Paste the URL

By default, the inspector downloads events from the past five days. If you want, you can change this to reflect any date range you like using the format YYYY-MM-DD (any ISO-8601 date will work).

Press "Fetch & Process". How long this takes depends on the amount of data your clients have sent. Obviously the Heatmapper inspector can only download data once the data exists. At present, raw events are moved into retrievable files every two hours or so, but note that this is an estimate that depends on many factors.

Manual raw data retrieval

The Heatmapper inspector is provided for your convenience, but if you want to see the inner workings of the Data Export API, simply copy/paste the Data Export link into a browser window. This leads to a manifest of available data batches. By "walking" these URLs forward, you can see all the data, understand the Data Export API, and download the data sets manually.

Data aggregation

Once data is downloaded, it is automatically aggregated.

You can modify how the data is processed by trimming dates, by smoothing space or direction (rotation), by disaggregating time, or by narrowing the processed data by event name ("Limit to Events").

Trim dates Ignores info before or after a specific timestamp.

Space smooth Specifies a divisor for smoothing x, y and z coordinates.

Aggregate time When selected, all times are treated the same. When unselected, different times will "smooth" so playback over time may be observed.

Time smooth Value by which to smooth disaggregated time.

Aggregate Direction When selected, all rotations are treated the same. When unselected, different angles will "smooth" so directionality may be observed (see Arrows on the Rendering page).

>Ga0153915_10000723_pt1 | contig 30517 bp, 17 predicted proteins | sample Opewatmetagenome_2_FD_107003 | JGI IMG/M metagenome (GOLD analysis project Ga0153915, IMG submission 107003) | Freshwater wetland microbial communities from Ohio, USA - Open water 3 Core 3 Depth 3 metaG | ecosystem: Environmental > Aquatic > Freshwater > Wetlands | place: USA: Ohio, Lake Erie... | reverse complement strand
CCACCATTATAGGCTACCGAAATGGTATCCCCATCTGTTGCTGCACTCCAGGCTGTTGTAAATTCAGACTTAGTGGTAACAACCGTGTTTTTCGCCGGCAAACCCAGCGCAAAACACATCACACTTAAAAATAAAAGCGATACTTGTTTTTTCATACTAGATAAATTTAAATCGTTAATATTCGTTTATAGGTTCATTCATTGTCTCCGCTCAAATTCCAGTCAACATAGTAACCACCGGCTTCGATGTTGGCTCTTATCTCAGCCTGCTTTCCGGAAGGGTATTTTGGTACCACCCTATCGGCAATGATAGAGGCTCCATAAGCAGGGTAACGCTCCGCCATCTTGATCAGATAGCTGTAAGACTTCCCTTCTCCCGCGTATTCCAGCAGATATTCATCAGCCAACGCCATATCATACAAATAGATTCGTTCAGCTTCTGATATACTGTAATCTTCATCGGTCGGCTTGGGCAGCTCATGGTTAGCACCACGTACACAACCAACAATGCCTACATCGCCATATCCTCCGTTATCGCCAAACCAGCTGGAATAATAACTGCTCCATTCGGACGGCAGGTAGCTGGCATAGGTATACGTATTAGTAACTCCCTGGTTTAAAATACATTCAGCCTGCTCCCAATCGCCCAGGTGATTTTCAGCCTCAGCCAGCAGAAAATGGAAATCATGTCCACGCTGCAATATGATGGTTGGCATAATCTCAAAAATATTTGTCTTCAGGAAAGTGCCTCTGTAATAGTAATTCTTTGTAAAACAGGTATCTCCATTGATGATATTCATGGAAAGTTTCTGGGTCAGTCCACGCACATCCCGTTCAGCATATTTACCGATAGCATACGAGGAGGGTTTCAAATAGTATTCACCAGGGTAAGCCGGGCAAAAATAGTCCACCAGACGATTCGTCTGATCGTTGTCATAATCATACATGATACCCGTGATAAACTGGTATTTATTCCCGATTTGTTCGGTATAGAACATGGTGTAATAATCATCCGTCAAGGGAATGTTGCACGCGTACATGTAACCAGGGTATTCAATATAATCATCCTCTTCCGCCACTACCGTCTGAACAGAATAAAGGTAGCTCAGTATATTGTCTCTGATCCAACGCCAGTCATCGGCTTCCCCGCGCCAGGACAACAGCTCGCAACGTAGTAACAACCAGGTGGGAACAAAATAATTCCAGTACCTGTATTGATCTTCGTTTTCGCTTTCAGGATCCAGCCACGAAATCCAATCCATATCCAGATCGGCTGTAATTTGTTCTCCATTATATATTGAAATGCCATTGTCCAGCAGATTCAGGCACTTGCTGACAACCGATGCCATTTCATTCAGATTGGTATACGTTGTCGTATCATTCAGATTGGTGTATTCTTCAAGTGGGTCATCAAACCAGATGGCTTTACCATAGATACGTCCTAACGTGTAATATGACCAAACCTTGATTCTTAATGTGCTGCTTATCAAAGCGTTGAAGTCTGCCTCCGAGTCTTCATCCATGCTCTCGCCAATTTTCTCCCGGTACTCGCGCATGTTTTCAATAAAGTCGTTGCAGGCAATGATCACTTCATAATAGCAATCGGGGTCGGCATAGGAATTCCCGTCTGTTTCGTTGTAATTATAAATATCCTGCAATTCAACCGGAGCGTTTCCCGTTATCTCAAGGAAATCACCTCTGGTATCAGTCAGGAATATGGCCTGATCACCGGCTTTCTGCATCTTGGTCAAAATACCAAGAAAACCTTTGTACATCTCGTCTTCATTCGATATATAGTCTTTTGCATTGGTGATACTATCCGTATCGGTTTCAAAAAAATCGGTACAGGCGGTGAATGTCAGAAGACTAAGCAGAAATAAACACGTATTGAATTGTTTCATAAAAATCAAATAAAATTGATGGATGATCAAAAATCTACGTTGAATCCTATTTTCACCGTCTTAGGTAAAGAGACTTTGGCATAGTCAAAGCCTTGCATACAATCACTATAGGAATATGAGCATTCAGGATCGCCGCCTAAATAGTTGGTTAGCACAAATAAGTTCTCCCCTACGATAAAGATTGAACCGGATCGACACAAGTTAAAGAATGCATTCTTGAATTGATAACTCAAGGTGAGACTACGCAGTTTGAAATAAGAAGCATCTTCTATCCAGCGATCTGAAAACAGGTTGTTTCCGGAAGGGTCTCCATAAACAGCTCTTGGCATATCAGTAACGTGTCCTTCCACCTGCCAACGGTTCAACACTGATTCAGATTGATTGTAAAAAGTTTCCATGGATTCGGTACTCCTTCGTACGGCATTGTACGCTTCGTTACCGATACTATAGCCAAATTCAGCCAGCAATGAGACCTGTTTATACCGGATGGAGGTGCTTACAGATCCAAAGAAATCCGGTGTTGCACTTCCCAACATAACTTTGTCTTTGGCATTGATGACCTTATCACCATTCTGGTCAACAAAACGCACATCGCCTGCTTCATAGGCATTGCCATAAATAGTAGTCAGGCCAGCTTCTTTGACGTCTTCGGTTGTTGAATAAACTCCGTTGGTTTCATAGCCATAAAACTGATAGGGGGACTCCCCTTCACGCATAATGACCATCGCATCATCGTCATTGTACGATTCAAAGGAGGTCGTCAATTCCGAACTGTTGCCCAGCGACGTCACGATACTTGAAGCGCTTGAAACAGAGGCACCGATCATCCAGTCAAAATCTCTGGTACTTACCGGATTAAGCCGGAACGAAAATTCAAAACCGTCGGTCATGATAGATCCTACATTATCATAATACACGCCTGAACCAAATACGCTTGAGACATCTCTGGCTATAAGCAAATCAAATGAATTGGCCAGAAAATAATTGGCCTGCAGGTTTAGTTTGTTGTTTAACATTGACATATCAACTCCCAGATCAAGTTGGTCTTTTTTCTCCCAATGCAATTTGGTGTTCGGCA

Limit to Events Clicking this button allows you to build a list of specific events to include (this allows you to filter out heatmap events you don't care about). An empty list will include all valid heatmap events.

How often do I download data?

The Heatmapper is designed to automate as much as possible. When you click "Fetch and Process", it determines what needs to be downloaded and what needs to be aggregated, based on the settings in the "Aggregate Events" subpanel. Therefore, you can always look at heatmaps -- even when offline -- for data you've already downloaded. The system will intelligently update raw data when it can (see the flowchart below).

Upload and aggregation flow

If you know you don't want to check the server for updates, it's faster to check the "Local only" toggle, which instructs the Heatmapper to bypass the server check, and go directly to aggregation using only locally cached files.

Local only mode

Step 3: Render the heatmap

So, you’ve sent a bunch of data, retrieved it, aggregated it. Here’s where the fun begins!

The Heatmapper inspector allows you to load, view, and manipulate heatmap data within Unity. It looks like this:

The render pane

If you followed everything so far, you should already be seeing a heatmap, which looks something like this:

A typical heatmap

The heatmap is a Mesh, just like any other GameObject mesh. You can rotate around it, zoom in on it...even convert it to a prefab for use in a game!

OK, you’ve had your fun...back to work! Let’s look at all these controls to see how you can modify what you’re looking at.

Heatmapper Renderer Controls

The render pane


Depending on exactly how you ran the aggregator script, the “Option” drop-down might display a list of custom event names, or else a list of individual device IDs (we may try to add individual play sessions at some point).

Colors and Thresholds

Individual events occurring at exactly the same location were aggregated in the previous step. What counts as "exactly" depends on some of the settings with which you ran the aggregator. For example, setting the space value to 100 in the inspector will aggregate the following events to "exactly" the same place (all get smoothed to 50, 50, 50):

(x, y, z) .1, .1, .1 50.7, 27.2, 86.0 * 99.9, 99.9, 99.9